WASHINGTON - Saudi Arabia stunned the United Nations and even some of its own diplomats Friday by rejecting a highly coveted seat on the Security Council, a decision that underscored the depth of Saudi anger over what the monarchy sees as weak and conciliatory Western stances toward Syria and Iran, Saudi Arabia's regional rival.
The Saudi decision - which could have been made only with King Abdullah's approval - came a day after it had won a Security Council seat for the first time, and appeared to be unprecedented.
The Saudi Foreign Ministry released a statement rejecting the seat just hours after the kingdom's diplomats - both at the Untied Nations and in Riyadh - were celebrating their new seat, the product of two years of work to assemble a crack diplomatic team in New York. Some analysts said the sudden turnabout gave the impression of a self-destructive temper tantrum.
But one Saudi diplomat said the decision had come after weeks of high-level debate about the usefulness of a seat on the Security Council, where Russia and China have repeatedly drawn Saudi anger by blocking all attempts to pressure Syria's president, Bashar Assad. Abdullah has voiced rising frustration with the continuing violence in Syria, a fellow Muslim-majority nation where one of his wives was born. He is said to have been deeply disappointed when President Barack Obama decided against airstrikes on Syria's military in September in favor of a Russian-proposed agreement to secure Syria's chemical weapons.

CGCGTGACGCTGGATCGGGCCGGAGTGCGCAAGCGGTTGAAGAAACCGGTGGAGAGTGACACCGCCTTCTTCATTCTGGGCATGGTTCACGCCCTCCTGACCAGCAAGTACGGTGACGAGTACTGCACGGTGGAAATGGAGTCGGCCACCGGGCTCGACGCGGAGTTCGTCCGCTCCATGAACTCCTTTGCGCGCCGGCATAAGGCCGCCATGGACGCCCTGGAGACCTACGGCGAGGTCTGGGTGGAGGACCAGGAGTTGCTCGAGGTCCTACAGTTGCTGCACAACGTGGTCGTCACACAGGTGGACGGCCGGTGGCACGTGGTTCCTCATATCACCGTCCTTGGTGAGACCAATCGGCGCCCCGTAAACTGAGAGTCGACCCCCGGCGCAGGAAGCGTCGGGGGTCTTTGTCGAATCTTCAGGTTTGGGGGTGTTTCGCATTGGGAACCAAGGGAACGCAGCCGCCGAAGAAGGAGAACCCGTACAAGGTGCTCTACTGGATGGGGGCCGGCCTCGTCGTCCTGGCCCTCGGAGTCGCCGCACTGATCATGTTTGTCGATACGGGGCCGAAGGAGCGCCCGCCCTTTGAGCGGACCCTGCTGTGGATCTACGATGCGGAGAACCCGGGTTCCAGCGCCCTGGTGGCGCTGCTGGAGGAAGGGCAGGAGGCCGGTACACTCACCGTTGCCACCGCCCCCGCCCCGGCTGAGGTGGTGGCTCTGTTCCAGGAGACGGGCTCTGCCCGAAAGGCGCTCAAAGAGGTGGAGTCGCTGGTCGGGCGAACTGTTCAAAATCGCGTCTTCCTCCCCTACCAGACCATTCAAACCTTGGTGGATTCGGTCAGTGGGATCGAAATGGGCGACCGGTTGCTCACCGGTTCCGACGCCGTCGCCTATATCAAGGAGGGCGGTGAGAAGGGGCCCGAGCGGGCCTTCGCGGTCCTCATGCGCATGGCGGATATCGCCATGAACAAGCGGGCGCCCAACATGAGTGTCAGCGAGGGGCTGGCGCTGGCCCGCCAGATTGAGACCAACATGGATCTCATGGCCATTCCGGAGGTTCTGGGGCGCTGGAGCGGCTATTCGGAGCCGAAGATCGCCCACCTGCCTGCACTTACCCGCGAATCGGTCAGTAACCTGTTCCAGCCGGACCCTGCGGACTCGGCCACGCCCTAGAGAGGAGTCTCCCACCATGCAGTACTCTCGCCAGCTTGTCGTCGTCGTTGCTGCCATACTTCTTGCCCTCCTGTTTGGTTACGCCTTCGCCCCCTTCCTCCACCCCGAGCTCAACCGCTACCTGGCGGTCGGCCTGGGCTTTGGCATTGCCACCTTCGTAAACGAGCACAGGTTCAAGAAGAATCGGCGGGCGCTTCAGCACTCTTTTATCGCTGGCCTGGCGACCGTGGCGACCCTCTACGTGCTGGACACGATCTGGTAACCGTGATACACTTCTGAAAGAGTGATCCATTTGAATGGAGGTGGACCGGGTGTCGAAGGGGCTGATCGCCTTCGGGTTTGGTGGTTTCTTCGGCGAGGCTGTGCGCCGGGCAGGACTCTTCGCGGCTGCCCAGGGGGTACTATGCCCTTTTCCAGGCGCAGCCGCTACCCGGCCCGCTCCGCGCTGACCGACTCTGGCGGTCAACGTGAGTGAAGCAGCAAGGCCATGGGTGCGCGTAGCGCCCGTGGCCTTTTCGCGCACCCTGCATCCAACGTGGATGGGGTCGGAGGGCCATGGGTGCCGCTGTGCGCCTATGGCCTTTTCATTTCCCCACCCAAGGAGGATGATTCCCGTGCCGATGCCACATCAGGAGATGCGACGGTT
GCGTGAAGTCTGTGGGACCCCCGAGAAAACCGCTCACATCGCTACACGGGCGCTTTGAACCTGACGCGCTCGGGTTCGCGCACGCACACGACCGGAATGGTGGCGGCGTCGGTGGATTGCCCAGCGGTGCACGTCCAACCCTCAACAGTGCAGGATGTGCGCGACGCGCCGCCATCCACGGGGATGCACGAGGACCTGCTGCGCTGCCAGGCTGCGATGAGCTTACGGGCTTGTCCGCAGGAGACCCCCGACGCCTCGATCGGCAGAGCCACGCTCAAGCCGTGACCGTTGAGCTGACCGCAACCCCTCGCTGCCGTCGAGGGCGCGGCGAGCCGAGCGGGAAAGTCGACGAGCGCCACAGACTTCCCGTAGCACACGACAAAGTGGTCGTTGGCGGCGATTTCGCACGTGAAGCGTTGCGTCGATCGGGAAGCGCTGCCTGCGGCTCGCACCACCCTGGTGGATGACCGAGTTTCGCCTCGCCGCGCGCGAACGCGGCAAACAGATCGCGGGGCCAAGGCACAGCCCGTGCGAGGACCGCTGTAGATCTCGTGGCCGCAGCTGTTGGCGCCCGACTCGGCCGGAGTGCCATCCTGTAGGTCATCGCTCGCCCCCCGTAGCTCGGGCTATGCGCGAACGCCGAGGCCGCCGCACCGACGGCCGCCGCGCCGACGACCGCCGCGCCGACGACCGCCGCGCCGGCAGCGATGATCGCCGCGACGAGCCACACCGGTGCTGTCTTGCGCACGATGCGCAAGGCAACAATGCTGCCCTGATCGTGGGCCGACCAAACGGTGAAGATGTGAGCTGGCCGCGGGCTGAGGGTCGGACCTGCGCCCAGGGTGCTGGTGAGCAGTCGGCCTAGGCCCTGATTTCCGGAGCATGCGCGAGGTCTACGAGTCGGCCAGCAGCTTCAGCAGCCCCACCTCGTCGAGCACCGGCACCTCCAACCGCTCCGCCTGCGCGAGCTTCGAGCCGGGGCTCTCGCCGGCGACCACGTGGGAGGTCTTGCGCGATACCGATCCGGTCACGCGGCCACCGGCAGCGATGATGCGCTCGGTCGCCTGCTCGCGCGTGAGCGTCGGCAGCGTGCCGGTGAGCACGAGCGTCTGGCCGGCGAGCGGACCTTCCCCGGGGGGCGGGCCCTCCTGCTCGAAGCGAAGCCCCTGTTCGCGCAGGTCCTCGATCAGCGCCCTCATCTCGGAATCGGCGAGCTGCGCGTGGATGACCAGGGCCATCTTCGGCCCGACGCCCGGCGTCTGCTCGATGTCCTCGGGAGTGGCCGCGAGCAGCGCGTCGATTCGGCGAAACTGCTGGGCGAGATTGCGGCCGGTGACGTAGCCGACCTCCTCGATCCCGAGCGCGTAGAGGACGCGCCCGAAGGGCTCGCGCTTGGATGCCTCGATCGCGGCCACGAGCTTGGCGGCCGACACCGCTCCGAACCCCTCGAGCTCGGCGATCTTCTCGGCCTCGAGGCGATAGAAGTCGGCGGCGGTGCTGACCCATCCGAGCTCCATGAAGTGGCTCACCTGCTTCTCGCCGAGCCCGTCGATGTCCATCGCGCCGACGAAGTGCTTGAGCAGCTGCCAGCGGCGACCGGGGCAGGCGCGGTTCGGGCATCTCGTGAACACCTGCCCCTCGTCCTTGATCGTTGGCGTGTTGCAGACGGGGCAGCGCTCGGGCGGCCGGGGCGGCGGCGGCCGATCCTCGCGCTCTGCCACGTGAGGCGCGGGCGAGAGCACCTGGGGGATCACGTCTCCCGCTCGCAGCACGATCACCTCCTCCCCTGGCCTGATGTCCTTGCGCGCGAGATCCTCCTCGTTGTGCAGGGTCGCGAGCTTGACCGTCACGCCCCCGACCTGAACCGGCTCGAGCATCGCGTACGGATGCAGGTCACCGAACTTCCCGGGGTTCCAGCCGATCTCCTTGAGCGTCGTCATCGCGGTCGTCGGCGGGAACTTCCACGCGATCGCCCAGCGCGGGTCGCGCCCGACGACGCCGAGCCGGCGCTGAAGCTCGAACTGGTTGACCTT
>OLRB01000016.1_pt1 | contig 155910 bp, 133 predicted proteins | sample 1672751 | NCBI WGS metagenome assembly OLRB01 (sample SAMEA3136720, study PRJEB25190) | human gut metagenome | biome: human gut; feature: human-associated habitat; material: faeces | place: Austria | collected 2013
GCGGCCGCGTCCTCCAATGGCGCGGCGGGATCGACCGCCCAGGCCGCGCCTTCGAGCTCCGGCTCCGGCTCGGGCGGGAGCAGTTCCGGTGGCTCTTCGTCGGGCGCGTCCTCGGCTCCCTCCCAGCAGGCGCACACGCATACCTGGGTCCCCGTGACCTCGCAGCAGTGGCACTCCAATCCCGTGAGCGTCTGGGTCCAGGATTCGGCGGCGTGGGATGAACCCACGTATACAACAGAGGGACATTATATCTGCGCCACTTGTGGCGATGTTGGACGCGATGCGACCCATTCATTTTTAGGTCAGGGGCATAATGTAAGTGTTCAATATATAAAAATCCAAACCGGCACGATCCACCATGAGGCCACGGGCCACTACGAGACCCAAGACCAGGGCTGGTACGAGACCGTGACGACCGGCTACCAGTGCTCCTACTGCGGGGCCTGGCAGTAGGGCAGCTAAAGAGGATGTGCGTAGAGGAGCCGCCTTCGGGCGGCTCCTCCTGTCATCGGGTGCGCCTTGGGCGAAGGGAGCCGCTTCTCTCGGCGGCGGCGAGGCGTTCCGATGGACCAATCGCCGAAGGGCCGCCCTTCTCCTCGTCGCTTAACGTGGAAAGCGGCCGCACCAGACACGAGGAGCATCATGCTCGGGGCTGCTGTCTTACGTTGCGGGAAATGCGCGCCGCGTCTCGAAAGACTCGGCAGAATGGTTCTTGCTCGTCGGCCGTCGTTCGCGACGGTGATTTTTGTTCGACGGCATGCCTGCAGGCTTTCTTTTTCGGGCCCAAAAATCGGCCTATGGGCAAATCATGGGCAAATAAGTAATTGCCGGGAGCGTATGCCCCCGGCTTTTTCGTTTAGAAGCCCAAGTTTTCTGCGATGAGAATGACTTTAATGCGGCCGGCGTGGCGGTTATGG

And Saudi officials made no secret of their fear that a nuclear deal between Iran and the West - the subject of multilateral talks this week in Geneva with another round scheduled for early November - could come at their expense, leaving them more exposed to their greatest regional rival.
The Saudi decision may also reflect a broader debate within the Saudi ruling elite about how to wield influence: The Saudis have long resisted taking a seat on the Security Council, believing it would hamper their discreet diplomatic style.
Diplomats at the United Nations said they did not believe the Saudi decision would be reversed, given its unequivocal and accusatory language.
As of late Friday, the Saudis had not officially notified the United Nations of their decision. Afaf Konja, a spokeswoman for John Ashe, the ambassador for Antigua and Barbuda, who is the president of the General Assembly, said he had not received formal notification nor had held any meetings with Saudi representatives.